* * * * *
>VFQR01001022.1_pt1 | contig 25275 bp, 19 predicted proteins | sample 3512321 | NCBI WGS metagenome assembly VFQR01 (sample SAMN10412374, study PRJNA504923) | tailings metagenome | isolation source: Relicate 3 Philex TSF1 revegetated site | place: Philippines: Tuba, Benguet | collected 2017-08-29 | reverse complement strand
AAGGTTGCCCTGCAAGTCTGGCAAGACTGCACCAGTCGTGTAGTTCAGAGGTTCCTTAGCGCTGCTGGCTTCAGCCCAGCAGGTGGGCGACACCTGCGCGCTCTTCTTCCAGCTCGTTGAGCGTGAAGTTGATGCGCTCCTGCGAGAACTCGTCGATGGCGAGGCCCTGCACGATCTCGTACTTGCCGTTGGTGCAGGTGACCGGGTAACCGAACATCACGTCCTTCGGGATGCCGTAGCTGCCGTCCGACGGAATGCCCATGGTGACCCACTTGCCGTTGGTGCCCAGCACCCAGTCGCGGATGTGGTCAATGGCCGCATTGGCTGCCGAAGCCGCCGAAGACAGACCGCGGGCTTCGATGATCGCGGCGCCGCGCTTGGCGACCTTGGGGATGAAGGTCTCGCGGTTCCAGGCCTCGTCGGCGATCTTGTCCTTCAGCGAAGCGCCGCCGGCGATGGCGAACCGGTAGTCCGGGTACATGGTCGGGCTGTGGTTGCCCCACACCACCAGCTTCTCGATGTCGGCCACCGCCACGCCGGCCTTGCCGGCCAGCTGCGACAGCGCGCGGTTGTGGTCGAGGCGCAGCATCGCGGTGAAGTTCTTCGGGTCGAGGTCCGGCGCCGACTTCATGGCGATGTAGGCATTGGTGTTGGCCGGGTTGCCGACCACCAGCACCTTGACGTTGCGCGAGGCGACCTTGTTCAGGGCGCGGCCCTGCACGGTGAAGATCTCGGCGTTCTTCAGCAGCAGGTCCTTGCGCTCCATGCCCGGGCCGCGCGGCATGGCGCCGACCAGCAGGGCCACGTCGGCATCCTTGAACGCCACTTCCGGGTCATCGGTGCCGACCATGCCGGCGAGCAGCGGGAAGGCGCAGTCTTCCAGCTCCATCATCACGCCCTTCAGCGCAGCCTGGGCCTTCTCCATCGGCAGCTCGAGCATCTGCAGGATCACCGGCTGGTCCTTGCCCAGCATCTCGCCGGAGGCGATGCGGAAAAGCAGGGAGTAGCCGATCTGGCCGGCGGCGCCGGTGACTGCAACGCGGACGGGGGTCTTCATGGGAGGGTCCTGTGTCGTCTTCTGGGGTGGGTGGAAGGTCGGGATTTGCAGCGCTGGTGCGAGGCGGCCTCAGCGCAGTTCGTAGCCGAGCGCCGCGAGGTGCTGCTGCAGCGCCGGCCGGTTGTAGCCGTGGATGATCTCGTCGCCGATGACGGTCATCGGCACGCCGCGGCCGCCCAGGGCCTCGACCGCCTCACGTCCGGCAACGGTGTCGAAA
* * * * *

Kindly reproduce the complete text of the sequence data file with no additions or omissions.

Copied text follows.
>VFQR01001022.1_pt1 | contig 25275 bp, 19 predicted proteins | sample 3512321 | NCBI WGS metagenome assembly VFQR01 (sample SAMN10412374, study PRJNA504923) | tailings metagenome | isolation source: Relicate 3 Philex TSF1 revegetated site | place: Philippines: Tuba, Benguet | collected 2017-08-29 | reverse complement strand
AAGGTTGCCCTGCAAGTCTGGCAAGACTGCACCAGTCGTGTAGTTCAGAGGTTCCTTAGCGCTGCTGGCTTCAGCCCAGCAGGTGGGCGACACCTGCGCGCTCTTCTTCCAGCTCGTTGAGCGTGAAGTTGATGCGCTCCTGCGAGAACTCGTCGATGGCGAGGCCCTGCACGATCTCGTACTTGCCGTTGGTGCAGGTGACCGGGTAACCGAACATCACGTCCTTCGGGATGCCGTAGCTGCCGTCCGACGGAATGCCCATGGTGACCCACTTGCCGTTGGTGCCCAGCACCCAGTCGCGGATGTGGTCAATGGCCGCATTGGCTGCCGAAGCCGCCGAAGACAGACCGCGGGCTTCGATGATCGCGGCGCCGCGCTTGGCGACCTTGGGGATGAAGGTCTCGCGGTTCCAGGCCTCGTCGGCGATCTTGTCCTTCAGCGAAGCGCCGCCGGCGATGGCGAACCGGTAGTCCGGGTACATGGTCGGGCTGTGGTTGCCCCACACCACCAGCTTCTCGATGTCGGCCACCGCCACGCCGGCCTTGCCGGCCAGCTGCGACAGCGCGCGGTTGTGGTCGAGGCGCAGCATCGCGGTGAAGTTCTTCGGGTCGAGGTCCGGCGCCGACTTCATGGCGATGTAGGCATTGGTGTTGGCCGGGTTGCCGACCACCAGCACCTTGACGTTGCGCGAGGCGACCTTGTTCAGGGCGCGGCCCTGCACGGTGAAGATCTCGGCGTTCTTCAGCAGCAGGTCCTTGCGCTCCATGCCCGGGCCGCGCGGCATGGCGCCGACCAGCAGGGCCACGTCGGCATCCTTGAACGCCACTTCCGGGTCATCGGTGCCGACCATGCCGGCGAGCAGCGGGAAGGCGCAGTCTTCCAGCTCCATCATCACGCCCTTCAGCGCAGCCTGGGCCTTCTCCATCGGCAGCTCGAGCATCTGCAGGATCACCGGCTGGTCCTTGCCCAGCATCTCGCCGGAGGCGATGCGGAAAAGCAGGGAGTAGCCGATCTGGCCGGCGGCGCCGGTGACTGCAACGCGGACGGGGGTCTTCATGGGAGGGTCCTGTGTCGTCTTCTGGGGTGGGTGGAAGGTCGGGATTTGCAGCGCTGGTGCGAGGCGGCCTCAGCGCAGTTCGTAGCCGAGCGCCGCGAGGTGCTGCTGCAGCGCCGGCCGGTTGTAGCCGTGGATGATCTCGTCGCCGATGACGGTCATCGGCACGCCGCGGCCGCCCAGGGCCTCGACCGCCTCACGTCCGGCAACGGTGTCGAAA